King further alleges that on September 6, 2019, while Hardin was changing a dressing on his leg, King asked what he should do about the missing medical files. (Id.) King told Hardin he was “very afraid that I would end up killing myself over everything and no one helping me and making matters worse . . . someone had removed orders and doctors notes from my file.” (Id.) Hardin told King to contact an attorney or have his family contact one and made him promise not to hurt himself. (Id.) King recounts additional incidents between October 2018 and April 2019 where his previous attorney made appointments to visit with him via video conference, but CoreCivic officials allegedly denied the visits. (Id.) King alleges that he fired the attorney because of the missed visits, represented himself at trial, and pleaded guilty to the maximum sentence in his criminal matter without attempting to negotiate a plea agreement. (Id.)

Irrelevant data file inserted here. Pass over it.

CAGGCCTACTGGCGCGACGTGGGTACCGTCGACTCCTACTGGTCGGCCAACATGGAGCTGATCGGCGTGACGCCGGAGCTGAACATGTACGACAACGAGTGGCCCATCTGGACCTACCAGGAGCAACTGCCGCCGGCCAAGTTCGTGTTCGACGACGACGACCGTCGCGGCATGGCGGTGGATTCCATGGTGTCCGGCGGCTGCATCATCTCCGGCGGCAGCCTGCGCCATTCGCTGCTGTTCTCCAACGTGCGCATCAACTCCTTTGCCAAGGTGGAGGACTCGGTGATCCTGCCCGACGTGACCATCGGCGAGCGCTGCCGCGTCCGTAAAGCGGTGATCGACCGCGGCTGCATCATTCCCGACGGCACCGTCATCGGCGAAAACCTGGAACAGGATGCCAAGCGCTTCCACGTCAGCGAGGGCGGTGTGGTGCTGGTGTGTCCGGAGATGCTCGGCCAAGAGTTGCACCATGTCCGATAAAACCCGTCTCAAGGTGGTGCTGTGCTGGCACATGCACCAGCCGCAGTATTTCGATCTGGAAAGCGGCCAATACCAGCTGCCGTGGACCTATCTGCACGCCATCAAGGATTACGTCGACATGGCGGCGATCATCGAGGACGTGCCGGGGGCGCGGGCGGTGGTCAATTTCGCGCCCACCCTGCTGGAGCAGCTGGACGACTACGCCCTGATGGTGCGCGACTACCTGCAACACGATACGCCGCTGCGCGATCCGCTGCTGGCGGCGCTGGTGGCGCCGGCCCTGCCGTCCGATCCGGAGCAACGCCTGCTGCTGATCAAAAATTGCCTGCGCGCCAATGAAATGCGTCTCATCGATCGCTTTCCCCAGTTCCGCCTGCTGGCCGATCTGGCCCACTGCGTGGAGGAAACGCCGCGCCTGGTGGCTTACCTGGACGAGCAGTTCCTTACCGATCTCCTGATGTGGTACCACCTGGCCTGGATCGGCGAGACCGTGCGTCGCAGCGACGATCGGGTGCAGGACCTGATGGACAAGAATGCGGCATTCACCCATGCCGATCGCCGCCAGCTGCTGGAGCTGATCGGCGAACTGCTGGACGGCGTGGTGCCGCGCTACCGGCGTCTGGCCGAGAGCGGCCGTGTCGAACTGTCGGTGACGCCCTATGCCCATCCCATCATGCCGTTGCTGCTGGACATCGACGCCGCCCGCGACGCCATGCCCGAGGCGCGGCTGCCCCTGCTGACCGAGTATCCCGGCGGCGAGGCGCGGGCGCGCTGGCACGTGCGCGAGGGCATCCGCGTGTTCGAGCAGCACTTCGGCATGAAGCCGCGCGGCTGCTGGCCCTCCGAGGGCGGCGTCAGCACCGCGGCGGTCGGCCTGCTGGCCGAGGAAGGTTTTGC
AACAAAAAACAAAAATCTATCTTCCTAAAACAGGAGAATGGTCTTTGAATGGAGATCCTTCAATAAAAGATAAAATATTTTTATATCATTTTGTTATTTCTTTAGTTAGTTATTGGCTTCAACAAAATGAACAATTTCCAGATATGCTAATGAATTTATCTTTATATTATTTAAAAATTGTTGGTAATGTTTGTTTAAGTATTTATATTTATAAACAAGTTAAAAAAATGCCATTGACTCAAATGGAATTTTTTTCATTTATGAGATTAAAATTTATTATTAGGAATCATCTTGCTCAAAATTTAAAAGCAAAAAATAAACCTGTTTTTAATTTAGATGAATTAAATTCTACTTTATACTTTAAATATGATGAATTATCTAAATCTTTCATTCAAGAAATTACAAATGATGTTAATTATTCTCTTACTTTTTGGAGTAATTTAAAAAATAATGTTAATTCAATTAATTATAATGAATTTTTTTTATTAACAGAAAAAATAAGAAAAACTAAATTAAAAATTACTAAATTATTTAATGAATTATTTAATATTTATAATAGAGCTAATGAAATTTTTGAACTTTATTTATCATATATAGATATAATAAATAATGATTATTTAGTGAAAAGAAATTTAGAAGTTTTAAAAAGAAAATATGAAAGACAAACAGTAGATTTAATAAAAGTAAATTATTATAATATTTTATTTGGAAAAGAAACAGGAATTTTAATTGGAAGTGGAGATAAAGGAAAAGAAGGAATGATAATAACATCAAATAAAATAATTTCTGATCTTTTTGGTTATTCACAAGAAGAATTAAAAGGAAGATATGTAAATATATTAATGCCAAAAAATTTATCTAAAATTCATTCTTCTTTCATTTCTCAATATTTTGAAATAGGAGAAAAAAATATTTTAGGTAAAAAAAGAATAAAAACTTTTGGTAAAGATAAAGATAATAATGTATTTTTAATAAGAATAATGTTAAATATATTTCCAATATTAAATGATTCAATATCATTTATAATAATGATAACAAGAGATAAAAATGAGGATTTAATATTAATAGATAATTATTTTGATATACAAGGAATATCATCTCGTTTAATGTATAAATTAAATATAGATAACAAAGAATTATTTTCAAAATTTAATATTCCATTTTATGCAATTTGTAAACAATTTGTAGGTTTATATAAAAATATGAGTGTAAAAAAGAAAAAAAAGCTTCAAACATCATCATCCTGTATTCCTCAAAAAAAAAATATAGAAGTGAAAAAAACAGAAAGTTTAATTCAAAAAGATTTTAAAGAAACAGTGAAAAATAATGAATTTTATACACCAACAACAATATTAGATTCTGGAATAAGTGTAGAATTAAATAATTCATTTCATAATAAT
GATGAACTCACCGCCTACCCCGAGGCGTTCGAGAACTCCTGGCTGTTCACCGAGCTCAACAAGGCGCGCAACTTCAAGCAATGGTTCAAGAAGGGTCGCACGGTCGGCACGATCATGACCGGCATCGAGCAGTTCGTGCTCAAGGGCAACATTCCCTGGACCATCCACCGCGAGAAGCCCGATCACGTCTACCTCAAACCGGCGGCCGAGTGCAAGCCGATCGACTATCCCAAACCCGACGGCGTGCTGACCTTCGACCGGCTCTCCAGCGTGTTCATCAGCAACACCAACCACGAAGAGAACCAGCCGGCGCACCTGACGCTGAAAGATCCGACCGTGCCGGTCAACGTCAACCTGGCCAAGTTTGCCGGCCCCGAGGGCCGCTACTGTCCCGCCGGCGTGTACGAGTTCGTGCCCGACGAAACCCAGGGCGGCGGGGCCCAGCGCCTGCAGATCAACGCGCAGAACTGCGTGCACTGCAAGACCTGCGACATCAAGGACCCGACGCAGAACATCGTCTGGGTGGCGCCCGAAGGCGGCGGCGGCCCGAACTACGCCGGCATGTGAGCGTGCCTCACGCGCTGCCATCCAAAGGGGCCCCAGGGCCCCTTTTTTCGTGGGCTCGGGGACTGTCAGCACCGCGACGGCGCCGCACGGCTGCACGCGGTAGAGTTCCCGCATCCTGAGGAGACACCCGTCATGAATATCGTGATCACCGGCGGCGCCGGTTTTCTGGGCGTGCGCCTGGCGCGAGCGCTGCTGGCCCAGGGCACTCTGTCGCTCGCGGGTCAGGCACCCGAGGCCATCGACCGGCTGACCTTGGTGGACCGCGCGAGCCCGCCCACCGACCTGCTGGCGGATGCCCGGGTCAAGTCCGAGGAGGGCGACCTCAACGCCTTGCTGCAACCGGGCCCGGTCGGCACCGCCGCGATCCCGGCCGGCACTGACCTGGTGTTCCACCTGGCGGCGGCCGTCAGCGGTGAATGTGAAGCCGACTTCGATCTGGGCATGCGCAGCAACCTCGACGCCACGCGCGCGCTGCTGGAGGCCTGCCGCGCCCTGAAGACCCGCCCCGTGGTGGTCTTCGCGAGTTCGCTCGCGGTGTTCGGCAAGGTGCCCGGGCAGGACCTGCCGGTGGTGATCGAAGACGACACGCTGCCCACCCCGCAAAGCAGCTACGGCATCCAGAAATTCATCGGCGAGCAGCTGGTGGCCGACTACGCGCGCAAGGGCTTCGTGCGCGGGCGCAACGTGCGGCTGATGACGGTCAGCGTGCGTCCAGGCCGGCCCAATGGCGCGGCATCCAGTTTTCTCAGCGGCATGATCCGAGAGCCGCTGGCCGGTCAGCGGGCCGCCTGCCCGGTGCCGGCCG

King seeks a TRO or an injunction ordering prison officials to contact the Tennessee Health Department regarding his concern that he has been exposed to toxins and to order that he be evaluated. (Id.) He also seeks counsel and/or a guardian ad litem to find the missing documents from his medical file and the results of the March 17, 2018, PREA report. (Id.)

         The Court is required to screen prisoner complaints and to dismiss any complaint, or any portion thereof, if the complaint-

(1) is frivolous, malicious, or fails to state a claim upon which relief may be granted; or
(2) seeks monetary relief from a defendant who is immune from such relief.

28 U.S.C. § 1915A(b); see also 28 U.S.C. § 1915(e)(2)(B).